Call to Reduce Business Insurance Costs for Female Entrepreneurs
Research revealing that female entrepreneurs make far fewer insurance claims than men should lead to lower insurance premiums for women, a leading insurance broker has claimed.
SimplyBusiness.co.uk’s survey of 150,000 small-business customers showed that businesses owned by men cost insurance companies 60% more in claims than businesses owned by women. Female business owners make fewer claims and claim for less when they do, the research revealed.
Further research based on interviews with 200 male and 200 female small-business owners suggested that 50% of men have a “risk-confident” attitude to business, compared to just 30% of women.
“It’s well known that women borrow less money than men and are more likely to go to friends and family,”
said SimplyBusiness.co.uk’s head of marketing and analysis, Alastair Douglas.
“Female-run businesses are less likely to go bust, but they are also less likely to be very successful.”
“When we took a look at our customers — 20% of whom are women — we discovered that female-run businesses are significantly more profitable for the insurance industry as a whole. This means their premiums must be too high and should come down.”
Douglas stressed that more research was required to confirm the findings across the industry, including looking at size and type of business. But he cited the car insurance industry as an example of how premiums could be structured differently for men and women according to the risk profile presented by each group.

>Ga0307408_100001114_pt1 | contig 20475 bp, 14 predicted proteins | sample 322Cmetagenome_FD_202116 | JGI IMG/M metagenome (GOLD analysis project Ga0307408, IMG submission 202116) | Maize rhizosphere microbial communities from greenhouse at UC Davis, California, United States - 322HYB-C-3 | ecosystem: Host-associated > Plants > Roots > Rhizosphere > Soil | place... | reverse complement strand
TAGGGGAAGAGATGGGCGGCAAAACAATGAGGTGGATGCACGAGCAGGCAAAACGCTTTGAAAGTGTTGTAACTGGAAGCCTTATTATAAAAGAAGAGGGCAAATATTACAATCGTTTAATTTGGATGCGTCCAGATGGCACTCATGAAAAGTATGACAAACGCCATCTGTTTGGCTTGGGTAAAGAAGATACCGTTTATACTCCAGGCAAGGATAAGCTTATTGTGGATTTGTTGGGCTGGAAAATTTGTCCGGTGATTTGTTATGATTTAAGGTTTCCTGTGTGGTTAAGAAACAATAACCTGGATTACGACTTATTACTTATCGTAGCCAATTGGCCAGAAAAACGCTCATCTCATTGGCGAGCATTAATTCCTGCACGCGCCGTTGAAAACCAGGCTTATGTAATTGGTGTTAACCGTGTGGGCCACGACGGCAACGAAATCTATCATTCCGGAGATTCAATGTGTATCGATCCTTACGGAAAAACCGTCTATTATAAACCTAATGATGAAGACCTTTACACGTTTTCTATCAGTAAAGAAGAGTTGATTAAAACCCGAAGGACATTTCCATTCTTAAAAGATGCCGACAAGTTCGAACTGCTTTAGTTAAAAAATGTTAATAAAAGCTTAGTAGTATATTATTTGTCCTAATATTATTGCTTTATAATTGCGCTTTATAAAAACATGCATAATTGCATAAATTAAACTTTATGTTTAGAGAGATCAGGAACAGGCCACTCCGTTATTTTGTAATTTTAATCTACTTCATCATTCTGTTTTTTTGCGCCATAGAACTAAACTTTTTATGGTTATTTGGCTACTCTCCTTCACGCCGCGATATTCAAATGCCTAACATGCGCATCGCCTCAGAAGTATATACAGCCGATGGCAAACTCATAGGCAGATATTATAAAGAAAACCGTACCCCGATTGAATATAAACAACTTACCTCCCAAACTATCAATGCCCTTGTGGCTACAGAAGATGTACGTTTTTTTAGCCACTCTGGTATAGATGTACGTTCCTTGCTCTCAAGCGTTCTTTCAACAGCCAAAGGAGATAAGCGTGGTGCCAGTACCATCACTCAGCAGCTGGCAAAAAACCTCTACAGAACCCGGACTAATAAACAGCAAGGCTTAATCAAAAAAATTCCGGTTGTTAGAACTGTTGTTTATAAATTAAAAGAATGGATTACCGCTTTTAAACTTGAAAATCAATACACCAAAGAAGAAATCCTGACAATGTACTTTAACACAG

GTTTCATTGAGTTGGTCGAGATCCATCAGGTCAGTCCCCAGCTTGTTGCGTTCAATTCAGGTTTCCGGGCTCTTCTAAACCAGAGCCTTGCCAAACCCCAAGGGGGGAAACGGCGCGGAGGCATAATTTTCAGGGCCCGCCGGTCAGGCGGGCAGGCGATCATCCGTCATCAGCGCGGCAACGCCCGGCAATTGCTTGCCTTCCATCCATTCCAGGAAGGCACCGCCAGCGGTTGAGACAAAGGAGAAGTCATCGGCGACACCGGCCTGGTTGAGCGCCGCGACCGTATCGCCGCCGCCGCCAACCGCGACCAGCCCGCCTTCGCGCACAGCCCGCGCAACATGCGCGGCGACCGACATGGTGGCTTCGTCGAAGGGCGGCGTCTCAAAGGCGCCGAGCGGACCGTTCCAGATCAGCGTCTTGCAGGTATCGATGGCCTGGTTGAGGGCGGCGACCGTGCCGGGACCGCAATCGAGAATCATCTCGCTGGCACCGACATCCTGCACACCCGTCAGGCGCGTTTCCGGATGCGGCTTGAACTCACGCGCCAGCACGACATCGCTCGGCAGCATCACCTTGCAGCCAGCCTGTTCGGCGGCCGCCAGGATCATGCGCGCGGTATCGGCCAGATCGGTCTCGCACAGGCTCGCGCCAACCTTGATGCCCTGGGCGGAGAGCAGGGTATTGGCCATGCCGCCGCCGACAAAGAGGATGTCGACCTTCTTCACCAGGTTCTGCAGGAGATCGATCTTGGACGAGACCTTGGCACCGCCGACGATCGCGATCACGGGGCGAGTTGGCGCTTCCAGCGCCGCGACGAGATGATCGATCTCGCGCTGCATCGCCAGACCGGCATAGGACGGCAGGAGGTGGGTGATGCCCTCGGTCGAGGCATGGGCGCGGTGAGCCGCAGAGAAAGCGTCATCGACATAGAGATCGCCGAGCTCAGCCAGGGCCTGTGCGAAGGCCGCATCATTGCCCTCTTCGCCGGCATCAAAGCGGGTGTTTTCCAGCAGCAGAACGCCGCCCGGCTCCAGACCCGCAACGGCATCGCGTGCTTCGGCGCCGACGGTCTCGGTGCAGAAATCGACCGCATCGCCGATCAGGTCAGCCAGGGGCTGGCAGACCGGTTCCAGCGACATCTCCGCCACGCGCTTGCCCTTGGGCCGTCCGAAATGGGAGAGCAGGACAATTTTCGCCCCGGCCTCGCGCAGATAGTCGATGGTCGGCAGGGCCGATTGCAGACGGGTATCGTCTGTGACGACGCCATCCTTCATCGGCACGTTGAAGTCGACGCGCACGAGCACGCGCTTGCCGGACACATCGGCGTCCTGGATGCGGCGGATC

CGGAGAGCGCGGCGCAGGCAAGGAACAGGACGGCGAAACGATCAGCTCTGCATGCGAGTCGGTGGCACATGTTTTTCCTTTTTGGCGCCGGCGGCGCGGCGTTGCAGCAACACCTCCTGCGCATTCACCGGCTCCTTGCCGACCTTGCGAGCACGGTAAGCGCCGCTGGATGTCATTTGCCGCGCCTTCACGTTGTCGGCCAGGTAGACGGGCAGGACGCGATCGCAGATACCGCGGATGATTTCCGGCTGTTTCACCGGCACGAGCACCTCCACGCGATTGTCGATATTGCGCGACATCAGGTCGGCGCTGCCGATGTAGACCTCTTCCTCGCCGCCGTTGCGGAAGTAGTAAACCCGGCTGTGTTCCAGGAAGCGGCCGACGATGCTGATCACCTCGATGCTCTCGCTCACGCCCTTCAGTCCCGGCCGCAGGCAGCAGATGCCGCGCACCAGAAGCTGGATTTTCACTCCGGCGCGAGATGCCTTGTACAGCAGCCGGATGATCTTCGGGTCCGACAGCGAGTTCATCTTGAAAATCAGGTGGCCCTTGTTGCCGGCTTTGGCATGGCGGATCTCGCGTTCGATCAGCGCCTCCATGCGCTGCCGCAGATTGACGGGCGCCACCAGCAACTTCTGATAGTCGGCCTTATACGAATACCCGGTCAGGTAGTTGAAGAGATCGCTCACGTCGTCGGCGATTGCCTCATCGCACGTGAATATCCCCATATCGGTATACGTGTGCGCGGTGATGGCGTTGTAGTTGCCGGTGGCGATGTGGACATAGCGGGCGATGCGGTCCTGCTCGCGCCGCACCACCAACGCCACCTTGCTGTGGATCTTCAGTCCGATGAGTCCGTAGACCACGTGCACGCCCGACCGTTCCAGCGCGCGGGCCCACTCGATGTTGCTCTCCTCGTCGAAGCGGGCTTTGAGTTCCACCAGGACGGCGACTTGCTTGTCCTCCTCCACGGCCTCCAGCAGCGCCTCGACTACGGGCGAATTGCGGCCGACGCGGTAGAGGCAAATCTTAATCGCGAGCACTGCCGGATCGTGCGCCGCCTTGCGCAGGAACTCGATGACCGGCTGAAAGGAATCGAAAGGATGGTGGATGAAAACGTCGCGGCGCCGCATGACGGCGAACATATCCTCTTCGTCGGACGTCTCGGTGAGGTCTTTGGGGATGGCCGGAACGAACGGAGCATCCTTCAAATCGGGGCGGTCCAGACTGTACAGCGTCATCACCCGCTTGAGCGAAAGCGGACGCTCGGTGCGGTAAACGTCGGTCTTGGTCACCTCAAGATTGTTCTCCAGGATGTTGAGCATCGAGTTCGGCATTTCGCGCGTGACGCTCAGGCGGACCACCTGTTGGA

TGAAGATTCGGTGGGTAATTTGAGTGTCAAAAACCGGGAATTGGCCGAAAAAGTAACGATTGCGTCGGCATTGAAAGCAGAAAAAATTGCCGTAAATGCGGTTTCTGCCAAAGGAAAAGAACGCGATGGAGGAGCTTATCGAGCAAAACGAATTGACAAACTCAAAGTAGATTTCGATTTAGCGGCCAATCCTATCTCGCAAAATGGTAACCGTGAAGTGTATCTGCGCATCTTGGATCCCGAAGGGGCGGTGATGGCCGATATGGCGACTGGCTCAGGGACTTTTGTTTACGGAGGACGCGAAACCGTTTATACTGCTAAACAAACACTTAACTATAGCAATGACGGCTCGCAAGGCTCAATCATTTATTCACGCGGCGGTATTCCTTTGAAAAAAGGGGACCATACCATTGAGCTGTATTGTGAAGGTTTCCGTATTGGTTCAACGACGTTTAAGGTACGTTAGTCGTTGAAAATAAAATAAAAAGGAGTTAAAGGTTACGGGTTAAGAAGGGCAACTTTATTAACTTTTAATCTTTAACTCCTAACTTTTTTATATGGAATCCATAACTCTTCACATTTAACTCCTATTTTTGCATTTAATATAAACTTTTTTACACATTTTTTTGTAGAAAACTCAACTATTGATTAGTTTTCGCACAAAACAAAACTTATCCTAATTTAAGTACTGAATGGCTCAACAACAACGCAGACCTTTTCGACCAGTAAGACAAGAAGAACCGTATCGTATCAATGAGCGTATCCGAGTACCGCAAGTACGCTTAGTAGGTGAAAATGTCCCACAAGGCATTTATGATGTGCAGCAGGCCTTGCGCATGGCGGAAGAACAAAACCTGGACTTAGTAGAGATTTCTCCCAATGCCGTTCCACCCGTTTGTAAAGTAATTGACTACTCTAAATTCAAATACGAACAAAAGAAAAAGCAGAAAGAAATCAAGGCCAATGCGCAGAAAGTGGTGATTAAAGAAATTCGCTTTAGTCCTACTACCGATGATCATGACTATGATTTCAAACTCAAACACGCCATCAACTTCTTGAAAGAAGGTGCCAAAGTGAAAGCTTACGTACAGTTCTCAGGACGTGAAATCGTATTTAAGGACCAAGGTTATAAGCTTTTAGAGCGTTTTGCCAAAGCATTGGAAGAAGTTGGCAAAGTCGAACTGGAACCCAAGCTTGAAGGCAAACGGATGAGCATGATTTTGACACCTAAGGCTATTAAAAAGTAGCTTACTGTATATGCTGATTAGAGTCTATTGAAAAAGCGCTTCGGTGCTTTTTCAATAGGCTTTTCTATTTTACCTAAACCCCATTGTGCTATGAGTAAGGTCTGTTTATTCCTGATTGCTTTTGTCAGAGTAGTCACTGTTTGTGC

Emma Jones, founder of home business community Enterprise Nation, said:
“This research doesn’t come as a surprise. Women take an approach to finance that I think is ultimately sensible — it’s about not wanting to get into debt and not spending money you don’t have. This is reflected in claims from insurance companies, so it’s right to suggest premiums should be lower as the evidence shows women are a lower-cost customer group for the insurance provider.”
“With the global risks we’ve seen taken across the financial sector of late, I say now is an opportune time to reward good financial housekeeping and cautious spending.”
In 2005, insurance companies secured an opt-out from a European equality directive which would have meant bringing men’s and women’s premiums into line. Insurers argued that they should be entitled to base premiums on the risks posed by specific groups in society.